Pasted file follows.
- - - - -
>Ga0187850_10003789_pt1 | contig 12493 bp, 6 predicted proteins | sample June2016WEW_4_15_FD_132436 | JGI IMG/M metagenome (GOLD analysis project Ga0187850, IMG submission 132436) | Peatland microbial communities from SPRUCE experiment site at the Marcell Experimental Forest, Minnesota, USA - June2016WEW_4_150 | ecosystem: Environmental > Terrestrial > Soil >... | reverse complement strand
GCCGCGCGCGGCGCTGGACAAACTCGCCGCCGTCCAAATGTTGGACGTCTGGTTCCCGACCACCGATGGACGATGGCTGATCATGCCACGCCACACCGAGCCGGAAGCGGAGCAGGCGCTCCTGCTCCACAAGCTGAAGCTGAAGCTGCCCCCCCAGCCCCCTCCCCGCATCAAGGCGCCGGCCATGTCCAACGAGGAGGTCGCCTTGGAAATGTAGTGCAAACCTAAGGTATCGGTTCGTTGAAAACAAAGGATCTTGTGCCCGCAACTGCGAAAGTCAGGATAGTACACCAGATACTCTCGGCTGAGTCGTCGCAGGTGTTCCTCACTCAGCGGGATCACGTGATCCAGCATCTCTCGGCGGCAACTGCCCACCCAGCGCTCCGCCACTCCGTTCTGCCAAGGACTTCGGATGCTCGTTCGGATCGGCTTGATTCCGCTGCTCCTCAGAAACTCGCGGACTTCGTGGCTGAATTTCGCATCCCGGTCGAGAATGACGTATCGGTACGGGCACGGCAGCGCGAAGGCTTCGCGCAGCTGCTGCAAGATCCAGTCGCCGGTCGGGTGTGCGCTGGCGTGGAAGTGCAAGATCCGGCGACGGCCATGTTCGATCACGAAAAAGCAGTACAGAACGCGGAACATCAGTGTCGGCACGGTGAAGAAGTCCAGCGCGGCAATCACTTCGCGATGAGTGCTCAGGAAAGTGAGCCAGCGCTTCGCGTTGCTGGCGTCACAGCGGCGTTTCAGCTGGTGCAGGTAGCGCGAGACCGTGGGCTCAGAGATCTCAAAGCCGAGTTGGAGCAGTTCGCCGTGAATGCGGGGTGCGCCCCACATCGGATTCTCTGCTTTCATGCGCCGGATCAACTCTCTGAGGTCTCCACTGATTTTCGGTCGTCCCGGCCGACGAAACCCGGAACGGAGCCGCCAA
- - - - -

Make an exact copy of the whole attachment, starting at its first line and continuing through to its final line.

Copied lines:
>Ga0187850_10003789_pt1 | contig 12493 bp, 6 predicted proteins | sample June2016WEW_4_15_FD_132436 | JGI IMG/M metagenome (GOLD analysis project Ga0187850, IMG submission 132436) | Peatland microbial communities from SPRUCE experiment site at the Marcell Experimental Forest, Minnesota, USA - June2016WEW_4_150 | ecosystem: Environmental > Terrestrial > Soil >... | reverse complement strand
GCCGCGCGCGGCGCTGGACAAACTCGCCGCCGTCCAAATGTTGGACGTCTGGTTCCCGACCACCGATGGACGATGGCTGATCATGCCACGCCACACCGAGCCGGAAGCGGAGCAGGCGCTCCTGCTCCACAAGCTGAAGCTGAAGCTGCCCCCCCAGCCCCCTCCCCGCATCAAGGCGCCGGCCATGTCCAACGAGGAGGTCGCCTTGGAAATGTAGTGCAAACCTAAGGTATCGGTTCGTTGAAAACAAAGGATCTTGTGCCCGCAACTGCGAAAGTCAGGATAGTACACCAGATACTCTCGGCTGAGTCGTCGCAGGTGTTCCTCACTCAGCGGGATCACGTGATCCAGCATCTCTCGGCGGCAACTGCCCACCCAGCGCTCCGCCACTCCGTTCTGCCAAGGACTTCGGATGCTCGTTCGGATCGGCTTGATTCCGCTGCTCCTCAGAAACTCGCGGACTTCGTGGCTGAATTTCGCATCCCGGTCGAGAATGACGTATCGGTACGGGCACGGCAGCGCGAAGGCTTCGCGCAGCTGCTGCAAGATCCAGTCGCCGGTCGGGTGTGCGCTGGCGTGGAAGTGCAAGATCCGGCGACGGCCATGTTCGATCACGAAAAAGCAGTACAGAACGCGGAACATCAGTGTCGGCACGGTGAAGAAGTCCAGCGCGGCAATCACTTCGCGATGAGTGCTCAGGAAAGTGAGCCAGCGCTTCGCGTTGCTGGCGTCACAGCGGCGTTTCAGCTGGTGCAGGTAGCGCGAGACCGTGGGCTCAGAGATCTCAAAGCCGAGTTGGAGCAGTTCGCCGTGAATGCGGGGTGCGCCCCACATCGGATTCTCTGCTTTCATGCGCCGGATCAACTCTCTGAGGTCTCCACTGATTTTCGGTCGTCCCGGCCGACGAAACCCGGAACGGAGCCGCCAA